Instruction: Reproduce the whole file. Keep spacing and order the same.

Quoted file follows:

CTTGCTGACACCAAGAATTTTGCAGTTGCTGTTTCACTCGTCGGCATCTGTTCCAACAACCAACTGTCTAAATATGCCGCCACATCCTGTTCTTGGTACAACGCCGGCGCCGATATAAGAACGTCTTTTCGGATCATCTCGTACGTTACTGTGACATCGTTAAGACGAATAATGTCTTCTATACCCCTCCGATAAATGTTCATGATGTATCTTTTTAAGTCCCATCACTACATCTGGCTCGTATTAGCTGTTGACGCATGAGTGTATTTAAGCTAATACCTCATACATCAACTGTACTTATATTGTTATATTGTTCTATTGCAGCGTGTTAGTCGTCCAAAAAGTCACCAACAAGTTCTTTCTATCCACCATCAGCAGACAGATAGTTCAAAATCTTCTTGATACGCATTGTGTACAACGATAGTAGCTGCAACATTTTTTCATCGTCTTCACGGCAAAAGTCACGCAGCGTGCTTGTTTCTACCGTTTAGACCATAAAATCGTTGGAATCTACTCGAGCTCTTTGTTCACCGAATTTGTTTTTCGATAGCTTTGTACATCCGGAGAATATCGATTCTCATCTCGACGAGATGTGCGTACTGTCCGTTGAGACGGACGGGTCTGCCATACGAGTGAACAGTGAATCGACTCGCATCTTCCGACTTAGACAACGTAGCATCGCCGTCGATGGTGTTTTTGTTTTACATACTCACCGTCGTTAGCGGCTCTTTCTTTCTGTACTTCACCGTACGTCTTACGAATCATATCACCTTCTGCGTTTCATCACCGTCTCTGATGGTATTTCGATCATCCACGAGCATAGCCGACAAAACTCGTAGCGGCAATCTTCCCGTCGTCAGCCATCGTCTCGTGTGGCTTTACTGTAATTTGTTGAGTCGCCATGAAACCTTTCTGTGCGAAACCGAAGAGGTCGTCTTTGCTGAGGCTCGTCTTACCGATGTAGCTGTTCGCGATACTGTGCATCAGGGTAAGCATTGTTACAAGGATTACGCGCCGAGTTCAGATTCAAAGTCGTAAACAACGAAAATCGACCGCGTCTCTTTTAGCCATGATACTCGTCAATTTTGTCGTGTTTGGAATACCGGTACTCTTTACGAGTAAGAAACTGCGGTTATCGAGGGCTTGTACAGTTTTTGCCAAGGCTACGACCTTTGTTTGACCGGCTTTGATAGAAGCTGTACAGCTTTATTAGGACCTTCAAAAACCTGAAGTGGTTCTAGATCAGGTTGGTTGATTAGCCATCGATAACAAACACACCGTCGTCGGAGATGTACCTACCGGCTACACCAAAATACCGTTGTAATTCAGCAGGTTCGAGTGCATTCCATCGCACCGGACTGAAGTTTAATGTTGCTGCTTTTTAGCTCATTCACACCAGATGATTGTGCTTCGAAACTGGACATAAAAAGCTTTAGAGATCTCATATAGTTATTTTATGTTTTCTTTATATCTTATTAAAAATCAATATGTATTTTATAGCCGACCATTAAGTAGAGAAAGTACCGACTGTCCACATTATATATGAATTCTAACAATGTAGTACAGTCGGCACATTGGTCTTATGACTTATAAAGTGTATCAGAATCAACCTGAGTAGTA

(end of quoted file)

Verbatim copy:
CTTGCTGACACCAAGAATTTTGCAGTTGCTGTTTCACTCGTCGGCATCTGTTCCAACAACCAACTGTCTAAATATGCCGCCACATCCTGTTCTTGGTACAACGCCGGCGCCGATATAAGAACGTCTTTTCGGATCATCTCGTACGTTACTGTGACATCGTTAAGACGAATAATGTCTTCTATACCCCTCCGATAAATGTTCATGATGTATCTTTTTAAGTCCCATCACTACATCTGGCTCGTATTAGCTGTTGACGCATGAGTGTATTTAAGCTAATACCTCATACATCAACTGTACTTATATTGTTATATTGTTCTATTGCAGCGTGTTAGTCGTCCAAAAAGTCACCAACAAGTTCTTTCTATCCACCATCAGCAGACAGATAGTTCAAAATCTTCTTGATACGCATTGTGTACAACGATAGTAGCTGCAACATTTTTTCATCGTCTTCACGGCAAAAGTCACGCAGCGTGCTTGTTTCTACCGTTTAGACCATAAAATCGTTGGAATCTACTCGAGCTCTTTGTTCACCGAATTTGTTTTTCGATAGCTTTGTACATCCGGAGAATATCGATTCTCATCTCGACGAGATGTGCGTACTGTCCGTTGAGACGGACGGGTCTGCCATACGAGTGAACAGTGAATCGACTCGCATCTTCCGACTTAGACAACGTAGCATCGCCGTCGATGGTGTTTTTGTTTTACATACTCACCGTCGTTAGCGGCTCTTTCTTTCTGTACTTCACCGTACGTCTTACGAATCATATCACCTTCTGCGTTTCATCACCGTCTCTGATGGTATTTCGATCATCCACGAGCATAGCCGACAAAACTCGTAGCGGCAATCTTCCCGTCGTCAGCCATCGTCTCGTGTGGCTTTACTGTAATTTGTTGAGTCGCCATGAAACCTTTCTGTGCGAAACCGAAGAGGTCGTCTTTGCTGAGGCTCGTCTTACCGATGTAGCTGTTCGCGATACTGTGCATCAGGGTAAGCATTGTTACAAGGATTACGCGCCGAGTTCAGATTCAAAGTCGTAAACAACGAAAATCGACCGCGTCTCTTTTAGCCATGATACTCGTCAATTTTGTCGTGTTTGGAATACCGGTACTCTTTACGAGTAAGAAACTGCGGTTATCGAGGGCTTGTACAGTTTTTGCCAAGGCTACGACCTTTGTTTGACCGGCTTTGATAGAAGCTGTACAGCTTTATTAGGACCTTCAAAAACCTGAAGTGGTTCTAGATCAGGTTGGTTGATTAGCCATCGATAACAAACACACCGTCGTCGGAGATGTACCTACCGGCTACACCAAAATACCGTTGTAATTCAGCAGGTTCGAGTGCATTCCATCGCACCGGACTGAAGTTTAATGTTGCTGCTTTTTAGCTCATTCACACCAGATGATTGTGCTTCGAAACTGGACATAAAAAGCTTTAGAGATCTCATATAGTTATTTTATGTTTTCTTTATATCTTATTAAAAATCAATATGTATTTTATAGCCGACCATTAAGTAGAGAAAGTACCGACTGTCCACATTATATATGAATTCTAACAATGTAGTACAGTCGGCACATTGGTCTTATGACTTATAAAGTGTATCAGAATCAACCTGAGTAGTA